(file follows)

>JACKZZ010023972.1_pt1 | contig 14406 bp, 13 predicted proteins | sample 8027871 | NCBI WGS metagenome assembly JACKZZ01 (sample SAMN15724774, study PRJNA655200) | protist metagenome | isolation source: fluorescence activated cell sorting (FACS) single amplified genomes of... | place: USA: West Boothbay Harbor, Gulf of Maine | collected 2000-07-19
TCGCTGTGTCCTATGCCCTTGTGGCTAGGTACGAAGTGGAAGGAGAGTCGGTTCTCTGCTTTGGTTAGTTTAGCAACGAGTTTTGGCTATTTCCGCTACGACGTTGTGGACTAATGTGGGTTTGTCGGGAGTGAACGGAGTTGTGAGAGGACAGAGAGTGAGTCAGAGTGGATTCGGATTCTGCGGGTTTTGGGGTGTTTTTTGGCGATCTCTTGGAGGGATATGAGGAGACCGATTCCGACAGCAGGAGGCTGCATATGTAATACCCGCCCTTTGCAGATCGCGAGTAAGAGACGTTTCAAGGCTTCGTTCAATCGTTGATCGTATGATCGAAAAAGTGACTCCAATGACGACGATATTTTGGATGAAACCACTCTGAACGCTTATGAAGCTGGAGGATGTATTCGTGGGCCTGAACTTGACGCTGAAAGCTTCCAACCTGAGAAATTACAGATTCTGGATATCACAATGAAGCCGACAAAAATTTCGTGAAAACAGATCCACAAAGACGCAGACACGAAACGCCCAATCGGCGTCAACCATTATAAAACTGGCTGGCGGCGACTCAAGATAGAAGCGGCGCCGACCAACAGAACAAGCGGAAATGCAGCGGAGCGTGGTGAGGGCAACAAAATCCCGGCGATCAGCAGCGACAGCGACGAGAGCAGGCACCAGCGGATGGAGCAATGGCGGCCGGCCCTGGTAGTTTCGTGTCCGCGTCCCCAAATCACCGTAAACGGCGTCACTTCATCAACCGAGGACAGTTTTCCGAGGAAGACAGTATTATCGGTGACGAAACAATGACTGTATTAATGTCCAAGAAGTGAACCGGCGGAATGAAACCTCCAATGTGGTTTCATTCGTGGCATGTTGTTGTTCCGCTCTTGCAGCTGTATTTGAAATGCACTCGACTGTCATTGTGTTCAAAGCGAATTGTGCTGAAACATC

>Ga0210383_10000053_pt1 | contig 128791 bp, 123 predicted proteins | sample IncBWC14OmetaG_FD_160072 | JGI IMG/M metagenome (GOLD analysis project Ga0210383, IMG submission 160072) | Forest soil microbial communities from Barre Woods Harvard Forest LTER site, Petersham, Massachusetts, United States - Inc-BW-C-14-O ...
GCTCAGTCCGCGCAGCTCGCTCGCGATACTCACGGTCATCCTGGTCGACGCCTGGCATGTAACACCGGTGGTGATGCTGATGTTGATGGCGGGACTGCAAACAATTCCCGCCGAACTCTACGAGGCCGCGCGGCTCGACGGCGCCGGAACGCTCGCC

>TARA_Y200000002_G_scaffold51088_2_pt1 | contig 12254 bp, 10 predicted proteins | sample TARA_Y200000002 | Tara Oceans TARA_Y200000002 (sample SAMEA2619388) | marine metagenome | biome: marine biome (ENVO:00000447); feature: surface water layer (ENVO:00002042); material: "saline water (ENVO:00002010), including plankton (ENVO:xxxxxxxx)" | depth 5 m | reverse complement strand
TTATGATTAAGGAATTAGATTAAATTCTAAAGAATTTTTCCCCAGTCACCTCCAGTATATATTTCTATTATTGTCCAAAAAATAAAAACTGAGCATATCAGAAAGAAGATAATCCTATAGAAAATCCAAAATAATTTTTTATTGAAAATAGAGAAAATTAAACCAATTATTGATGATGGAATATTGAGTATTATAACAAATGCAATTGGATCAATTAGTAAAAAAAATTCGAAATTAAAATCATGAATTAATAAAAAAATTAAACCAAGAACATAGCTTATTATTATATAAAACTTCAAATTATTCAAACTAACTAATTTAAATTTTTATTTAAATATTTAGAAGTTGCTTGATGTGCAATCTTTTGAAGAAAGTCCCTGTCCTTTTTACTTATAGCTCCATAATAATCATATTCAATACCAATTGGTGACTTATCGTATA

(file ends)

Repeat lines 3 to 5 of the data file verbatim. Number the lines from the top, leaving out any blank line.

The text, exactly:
>Ga0210383_10000053_pt1 | contig 128791 bp, 123 predicted proteins | sample IncBWC14OmetaG_FD_160072 | JGI IMG/M metagenome (GOLD analysis project Ga0210383, IMG submission 160072) | Forest soil microbial communities from Barre Woods Harvard Forest LTER site, Petersham, Massachusetts, United States - Inc-BW-C-14-O ...
GCTCAGTCCGCGCAGCTCGCTCGCGATACTCACGGTCATCCTGGTCGACGCCTGGCATGTAACACCGGTGGTGATGCTGATGTTGATGGCGGGACTGCAAACAATTCCCGCCGAACTCTACGAGGCCGCGCGGCTCGACGGCGCCGGAACGCTCGCC

>TARA_Y200000002_G_scaffold51088_2_pt1 | contig 12254 bp, 10 predicted proteins | sample TARA_Y200000002 | Tara Oceans TARA_Y200000002 (sample SAMEA2619388) | marine metagenome | biome: marine biome (ENVO:00000447); feature: surface water layer (ENVO:00002042); material: "saline water (ENVO:00002010), including plankton (ENVO:xxxxxxxx)" | depth 5 m | reverse complement strand